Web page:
ObamaCare has very real, disconcerting problems, including a glitchy website, a penchant for sending error-ridden or duplicate applications to insurance companies, and, for a small percentage of the population, the "sticker shock" of higher premiums.
ObamaCare will not, however, turn America into Canada, which, according to a new Wall Street Journal editorial by Suzanne Somers, pretty much sounds like hell on earth. Somers is not a medical expert. She is the former star of Three's Company and Step by Step, a writer of several diet books, and a proponent of using alternative medicine instead of chemotherapy to treat cancer — a position that earned her a strong condemnation by the American Cancer Society.
Regardless, she decided to weigh in on ObamaCare, calling it "socialized medicine" and "a greater Ponzi scheme than that pulled off by Bernie Madoff."
Her argument, strangely enough, centers around Canadian doctors not being able to make enough money. Citing an article in the magazine Maclean's, she argues that there is a "great surge of Canadian students becoming veterinarians" because their salaries are too low — leading to lengthy waits and poorer quality care.
She also claims that her husband, Canadian talk show host Alan Hamel, has watched his doctor cousins move "to the United States because after their years of intensive schooling, they want to reap financial rewards."
Dr. Aaron E. Carroll, director of Indiana University's Center for Health Policy and Professionalism Research, argues otherwise, using data instead of anecdotes:
So when emigration "spiked" [in the mid-1990s], 400 to 500 doctors were leaving Canada for the United States. There are more than 800,000 physicians in the United States right now, so I'm skeptical that every doctor knows one of those emigres.... In 2003, net emigration became net immigration. Let me say that again. More doctors were moving into Canada than were moving out. [The Incidental Economist]
That trend has remained consistent since 2003. Carroll also takes issue with another anecdote shared by Somers, in which she claims her "75-year-old Canadian girlfriend was denied treatment because she was too old." He argues "there is no evidence for Canadian doctors withholding care from people because they are old."
But what about wait times? Here is Somers again:
My sister-in-law had to wait two months to get a general practitioner. During this period she spent her days in bed vomiting continuously, unable to get any food or drink down because she couldn't get an appointment with the doctor. When she finally did, the doctor said, "Oh, you don't need me, you need a specialist." That took another two weeks until she got a pill that corrected the problem. [Wall Street Journal]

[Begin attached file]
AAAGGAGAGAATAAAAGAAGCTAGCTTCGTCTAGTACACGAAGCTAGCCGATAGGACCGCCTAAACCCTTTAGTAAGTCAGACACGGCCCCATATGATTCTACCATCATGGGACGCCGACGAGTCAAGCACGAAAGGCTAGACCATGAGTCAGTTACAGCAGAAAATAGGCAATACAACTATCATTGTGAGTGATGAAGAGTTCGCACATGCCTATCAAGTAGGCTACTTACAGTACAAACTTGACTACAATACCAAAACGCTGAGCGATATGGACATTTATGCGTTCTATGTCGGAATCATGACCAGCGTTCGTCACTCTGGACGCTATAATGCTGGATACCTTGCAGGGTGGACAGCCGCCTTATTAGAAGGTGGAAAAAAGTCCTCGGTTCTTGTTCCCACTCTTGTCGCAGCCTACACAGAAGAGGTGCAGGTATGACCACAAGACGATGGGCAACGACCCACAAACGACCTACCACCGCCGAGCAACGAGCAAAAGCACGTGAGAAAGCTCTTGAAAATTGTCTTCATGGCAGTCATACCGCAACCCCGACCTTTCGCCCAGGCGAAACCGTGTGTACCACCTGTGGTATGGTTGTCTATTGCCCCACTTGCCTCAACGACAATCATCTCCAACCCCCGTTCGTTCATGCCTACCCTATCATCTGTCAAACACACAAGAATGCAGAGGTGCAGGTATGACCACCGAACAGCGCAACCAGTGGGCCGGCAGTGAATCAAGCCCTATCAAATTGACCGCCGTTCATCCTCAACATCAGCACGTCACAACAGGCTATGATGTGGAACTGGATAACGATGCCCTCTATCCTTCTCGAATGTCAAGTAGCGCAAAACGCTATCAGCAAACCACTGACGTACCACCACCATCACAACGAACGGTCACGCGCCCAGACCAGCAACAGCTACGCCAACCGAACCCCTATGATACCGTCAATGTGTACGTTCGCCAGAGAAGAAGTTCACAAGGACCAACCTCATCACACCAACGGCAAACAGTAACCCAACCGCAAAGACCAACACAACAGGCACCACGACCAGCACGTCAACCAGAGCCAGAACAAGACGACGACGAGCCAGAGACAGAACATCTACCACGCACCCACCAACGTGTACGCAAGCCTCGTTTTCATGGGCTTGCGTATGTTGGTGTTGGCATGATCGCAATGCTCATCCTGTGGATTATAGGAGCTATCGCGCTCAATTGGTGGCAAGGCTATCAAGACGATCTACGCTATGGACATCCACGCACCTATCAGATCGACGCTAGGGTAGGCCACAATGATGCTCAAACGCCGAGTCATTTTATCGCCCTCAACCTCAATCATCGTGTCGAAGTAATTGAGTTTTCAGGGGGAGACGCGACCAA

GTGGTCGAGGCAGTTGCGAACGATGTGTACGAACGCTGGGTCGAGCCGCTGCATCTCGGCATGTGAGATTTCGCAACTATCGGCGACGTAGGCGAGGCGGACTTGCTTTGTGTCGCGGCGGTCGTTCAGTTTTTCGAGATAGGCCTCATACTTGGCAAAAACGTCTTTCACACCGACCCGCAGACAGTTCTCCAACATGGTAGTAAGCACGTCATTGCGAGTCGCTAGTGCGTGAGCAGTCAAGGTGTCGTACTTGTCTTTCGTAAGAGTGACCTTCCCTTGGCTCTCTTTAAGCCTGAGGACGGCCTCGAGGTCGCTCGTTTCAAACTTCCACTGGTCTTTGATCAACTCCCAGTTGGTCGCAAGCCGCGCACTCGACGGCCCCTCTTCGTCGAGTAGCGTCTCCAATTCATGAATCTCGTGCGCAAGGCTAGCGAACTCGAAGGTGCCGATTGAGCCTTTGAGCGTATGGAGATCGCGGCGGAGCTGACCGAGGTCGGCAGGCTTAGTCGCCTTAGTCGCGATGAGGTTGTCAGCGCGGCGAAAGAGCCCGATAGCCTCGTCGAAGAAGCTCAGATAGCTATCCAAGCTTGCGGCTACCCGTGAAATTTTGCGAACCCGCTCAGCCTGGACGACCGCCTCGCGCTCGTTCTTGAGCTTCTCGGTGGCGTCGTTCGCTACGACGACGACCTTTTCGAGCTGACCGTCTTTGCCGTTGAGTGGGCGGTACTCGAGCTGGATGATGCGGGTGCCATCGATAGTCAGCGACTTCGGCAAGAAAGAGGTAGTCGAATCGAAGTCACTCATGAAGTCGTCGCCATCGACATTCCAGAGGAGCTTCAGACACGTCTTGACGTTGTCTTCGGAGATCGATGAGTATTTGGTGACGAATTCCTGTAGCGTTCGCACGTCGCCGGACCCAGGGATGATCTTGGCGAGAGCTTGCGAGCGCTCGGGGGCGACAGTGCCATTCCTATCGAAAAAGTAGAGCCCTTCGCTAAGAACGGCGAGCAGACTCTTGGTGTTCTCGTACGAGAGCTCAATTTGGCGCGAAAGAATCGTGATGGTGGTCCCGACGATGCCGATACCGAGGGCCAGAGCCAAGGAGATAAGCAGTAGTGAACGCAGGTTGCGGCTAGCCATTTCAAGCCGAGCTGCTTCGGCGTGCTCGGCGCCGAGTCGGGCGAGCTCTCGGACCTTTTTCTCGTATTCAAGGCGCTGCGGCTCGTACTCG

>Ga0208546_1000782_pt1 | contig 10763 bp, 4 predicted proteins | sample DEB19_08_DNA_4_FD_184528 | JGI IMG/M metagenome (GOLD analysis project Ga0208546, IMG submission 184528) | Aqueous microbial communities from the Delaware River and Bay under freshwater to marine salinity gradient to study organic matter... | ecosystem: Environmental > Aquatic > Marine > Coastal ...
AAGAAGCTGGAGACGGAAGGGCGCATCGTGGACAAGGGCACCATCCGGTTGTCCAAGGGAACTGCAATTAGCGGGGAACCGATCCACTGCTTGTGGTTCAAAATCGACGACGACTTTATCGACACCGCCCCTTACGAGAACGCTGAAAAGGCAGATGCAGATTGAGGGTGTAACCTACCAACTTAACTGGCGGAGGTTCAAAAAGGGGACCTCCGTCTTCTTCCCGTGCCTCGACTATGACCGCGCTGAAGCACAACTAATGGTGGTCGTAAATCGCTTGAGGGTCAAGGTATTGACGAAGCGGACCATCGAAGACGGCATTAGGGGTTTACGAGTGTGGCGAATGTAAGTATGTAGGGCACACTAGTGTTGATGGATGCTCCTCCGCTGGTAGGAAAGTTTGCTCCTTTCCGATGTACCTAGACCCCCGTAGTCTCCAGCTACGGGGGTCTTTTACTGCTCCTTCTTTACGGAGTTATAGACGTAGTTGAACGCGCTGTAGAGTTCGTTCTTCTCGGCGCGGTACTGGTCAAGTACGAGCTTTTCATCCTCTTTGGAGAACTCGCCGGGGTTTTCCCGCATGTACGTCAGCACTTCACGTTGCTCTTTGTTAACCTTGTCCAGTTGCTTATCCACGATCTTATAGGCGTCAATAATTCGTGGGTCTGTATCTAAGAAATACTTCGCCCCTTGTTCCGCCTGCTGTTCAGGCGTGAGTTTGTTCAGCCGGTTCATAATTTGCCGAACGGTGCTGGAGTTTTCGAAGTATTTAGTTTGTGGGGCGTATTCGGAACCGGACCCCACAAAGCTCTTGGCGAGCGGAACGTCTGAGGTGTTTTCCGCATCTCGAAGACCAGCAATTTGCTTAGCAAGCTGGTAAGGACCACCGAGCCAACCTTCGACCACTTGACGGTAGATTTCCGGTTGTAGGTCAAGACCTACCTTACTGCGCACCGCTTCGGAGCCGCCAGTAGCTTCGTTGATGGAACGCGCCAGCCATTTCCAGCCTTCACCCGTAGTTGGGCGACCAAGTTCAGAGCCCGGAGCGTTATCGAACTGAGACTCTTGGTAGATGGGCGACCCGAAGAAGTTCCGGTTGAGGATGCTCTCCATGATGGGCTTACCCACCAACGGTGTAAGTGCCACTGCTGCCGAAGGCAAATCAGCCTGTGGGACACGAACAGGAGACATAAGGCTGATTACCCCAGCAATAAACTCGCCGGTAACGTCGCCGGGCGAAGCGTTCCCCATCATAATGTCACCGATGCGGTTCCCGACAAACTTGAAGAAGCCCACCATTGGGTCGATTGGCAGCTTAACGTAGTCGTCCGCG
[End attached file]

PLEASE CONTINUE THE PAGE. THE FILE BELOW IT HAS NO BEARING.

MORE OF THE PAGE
Here, Somers' anecdote is not necessarily misleading: It's true that people in Canada have to wait longer to see their doctors. Some groups, like the Fraser Institute, a conservative (by Canadian standards) think tank, are pushing for market-based options to offer alongside universal health care, as is done in Australia and Switzerland.
But Carroll argues that Canadians wait longer for health care because, as they use a single-payer system, the government has made "a conscious decision to hold down costs." That has led to the average Canadian spending $4,000 less on health care than the average American, according to the Organization for Economic Cooperation and Development (OECD).
Here, of course, is the biggest problem with Somers' comparison of ObamaCare to Canada's healthcare system: The former isn't a single-payer system at all. It's a market-based system modeled on something implemented by a Republican governor in Massachusetts.
As Canadian-born Washington Post writer Sarah Kliff explained in July, the Canadian system "sponsors health insurance for all citizens, regardless of income or age," while the Affordable Care Act increases access to health insurance via government subsidies and increased Medicaid coverage.
It's fair, and quite frankly necessary, to question the implementation and effects of ObamaCare. But invoking the Canadian single-payer bogeyman distracts from the real problems with the Affordable Care Act that need fixing. And using red-baiting quotes of dubious origin to caricature the law? That's just ridiculous.
An earlier version of this post contained a quotation attributed to Lenin ("Socialized medicine is the keystone to the arch of the socialist state") that has been widely disputed. And it included a quotation attributed to Churchill ("Control your citizens' health care and you control your citizens") that the Journal has been unable to confirm. [Wall Street Journal]